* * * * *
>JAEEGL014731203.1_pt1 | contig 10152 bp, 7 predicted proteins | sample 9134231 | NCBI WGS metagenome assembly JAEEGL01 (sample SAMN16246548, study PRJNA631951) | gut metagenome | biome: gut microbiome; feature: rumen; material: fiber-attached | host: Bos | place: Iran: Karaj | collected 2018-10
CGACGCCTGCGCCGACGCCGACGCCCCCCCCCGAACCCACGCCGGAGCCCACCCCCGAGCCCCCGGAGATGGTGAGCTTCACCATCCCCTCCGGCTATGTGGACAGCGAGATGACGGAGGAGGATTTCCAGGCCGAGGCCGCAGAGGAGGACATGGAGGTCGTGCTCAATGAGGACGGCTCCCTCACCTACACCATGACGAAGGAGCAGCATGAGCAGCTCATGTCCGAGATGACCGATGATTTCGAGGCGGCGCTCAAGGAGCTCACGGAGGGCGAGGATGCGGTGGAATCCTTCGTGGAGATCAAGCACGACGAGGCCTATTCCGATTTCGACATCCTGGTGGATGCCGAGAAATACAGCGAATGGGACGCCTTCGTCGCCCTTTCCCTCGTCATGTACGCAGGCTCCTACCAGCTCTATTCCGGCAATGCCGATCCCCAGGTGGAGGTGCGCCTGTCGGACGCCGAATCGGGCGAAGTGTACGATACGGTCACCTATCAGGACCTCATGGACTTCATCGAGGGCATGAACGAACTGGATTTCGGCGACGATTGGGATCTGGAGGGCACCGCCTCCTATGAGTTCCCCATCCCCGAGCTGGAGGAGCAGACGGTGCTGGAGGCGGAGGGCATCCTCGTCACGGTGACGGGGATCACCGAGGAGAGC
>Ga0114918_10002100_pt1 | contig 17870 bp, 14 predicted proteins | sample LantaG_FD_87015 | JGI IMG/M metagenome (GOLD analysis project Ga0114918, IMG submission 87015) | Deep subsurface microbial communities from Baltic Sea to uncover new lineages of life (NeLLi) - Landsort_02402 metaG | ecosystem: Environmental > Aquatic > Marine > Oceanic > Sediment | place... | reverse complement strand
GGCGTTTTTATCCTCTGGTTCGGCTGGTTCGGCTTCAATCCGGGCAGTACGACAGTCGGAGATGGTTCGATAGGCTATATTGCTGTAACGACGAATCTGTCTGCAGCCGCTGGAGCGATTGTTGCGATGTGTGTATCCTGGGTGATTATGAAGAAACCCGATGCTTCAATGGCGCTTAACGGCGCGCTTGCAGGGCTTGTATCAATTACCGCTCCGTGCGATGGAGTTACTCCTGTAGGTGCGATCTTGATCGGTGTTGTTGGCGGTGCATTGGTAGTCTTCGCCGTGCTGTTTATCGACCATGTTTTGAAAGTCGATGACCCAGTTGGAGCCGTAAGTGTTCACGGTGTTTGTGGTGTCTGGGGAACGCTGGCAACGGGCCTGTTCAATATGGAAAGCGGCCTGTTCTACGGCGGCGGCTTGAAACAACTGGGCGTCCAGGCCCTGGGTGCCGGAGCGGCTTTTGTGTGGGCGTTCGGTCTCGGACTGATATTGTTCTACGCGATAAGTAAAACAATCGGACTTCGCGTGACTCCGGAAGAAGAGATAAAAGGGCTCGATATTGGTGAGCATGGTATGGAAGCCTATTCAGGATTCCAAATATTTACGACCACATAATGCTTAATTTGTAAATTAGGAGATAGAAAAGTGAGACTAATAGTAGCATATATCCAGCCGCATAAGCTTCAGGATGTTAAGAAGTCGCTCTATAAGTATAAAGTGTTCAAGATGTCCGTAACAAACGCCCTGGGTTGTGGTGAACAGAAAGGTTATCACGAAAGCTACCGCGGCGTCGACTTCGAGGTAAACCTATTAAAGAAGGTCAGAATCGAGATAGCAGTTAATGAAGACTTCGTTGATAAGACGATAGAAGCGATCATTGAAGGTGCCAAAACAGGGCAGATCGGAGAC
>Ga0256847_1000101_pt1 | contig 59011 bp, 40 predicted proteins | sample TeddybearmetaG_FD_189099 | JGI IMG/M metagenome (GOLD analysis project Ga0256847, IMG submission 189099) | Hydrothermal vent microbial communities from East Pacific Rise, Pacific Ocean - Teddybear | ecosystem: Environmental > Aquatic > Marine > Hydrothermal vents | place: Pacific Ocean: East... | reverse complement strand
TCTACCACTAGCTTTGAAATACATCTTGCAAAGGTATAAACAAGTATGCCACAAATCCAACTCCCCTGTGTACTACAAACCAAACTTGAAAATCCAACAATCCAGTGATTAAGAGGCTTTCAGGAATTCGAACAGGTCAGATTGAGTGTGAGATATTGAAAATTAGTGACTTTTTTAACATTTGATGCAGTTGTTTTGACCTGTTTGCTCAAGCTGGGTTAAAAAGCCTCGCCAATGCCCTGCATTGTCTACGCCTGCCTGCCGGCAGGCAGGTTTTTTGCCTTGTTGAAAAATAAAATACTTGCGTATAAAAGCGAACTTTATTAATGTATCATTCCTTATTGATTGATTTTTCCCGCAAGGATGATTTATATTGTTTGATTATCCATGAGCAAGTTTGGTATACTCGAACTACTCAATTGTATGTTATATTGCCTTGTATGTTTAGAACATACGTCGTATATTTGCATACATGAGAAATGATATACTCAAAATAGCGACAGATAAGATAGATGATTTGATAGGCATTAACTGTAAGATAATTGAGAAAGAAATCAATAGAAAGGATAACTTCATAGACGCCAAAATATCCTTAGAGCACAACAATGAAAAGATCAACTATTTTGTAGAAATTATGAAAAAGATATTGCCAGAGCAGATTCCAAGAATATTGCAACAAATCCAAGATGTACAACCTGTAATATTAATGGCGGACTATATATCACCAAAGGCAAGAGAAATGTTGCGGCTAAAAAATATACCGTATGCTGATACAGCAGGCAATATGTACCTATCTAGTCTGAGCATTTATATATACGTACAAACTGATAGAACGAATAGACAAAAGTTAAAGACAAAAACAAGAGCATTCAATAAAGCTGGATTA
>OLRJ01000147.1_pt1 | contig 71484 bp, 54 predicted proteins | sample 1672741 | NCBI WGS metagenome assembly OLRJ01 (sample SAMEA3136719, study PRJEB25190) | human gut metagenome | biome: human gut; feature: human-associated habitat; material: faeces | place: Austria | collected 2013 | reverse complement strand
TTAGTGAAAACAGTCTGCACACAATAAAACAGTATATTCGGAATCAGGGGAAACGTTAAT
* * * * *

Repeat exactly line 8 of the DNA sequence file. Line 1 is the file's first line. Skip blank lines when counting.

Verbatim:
TTAGTGAAAACAGTCTGCACACAATAAAACAGTATATTCGGAATCAGGGGAAACGTTAAT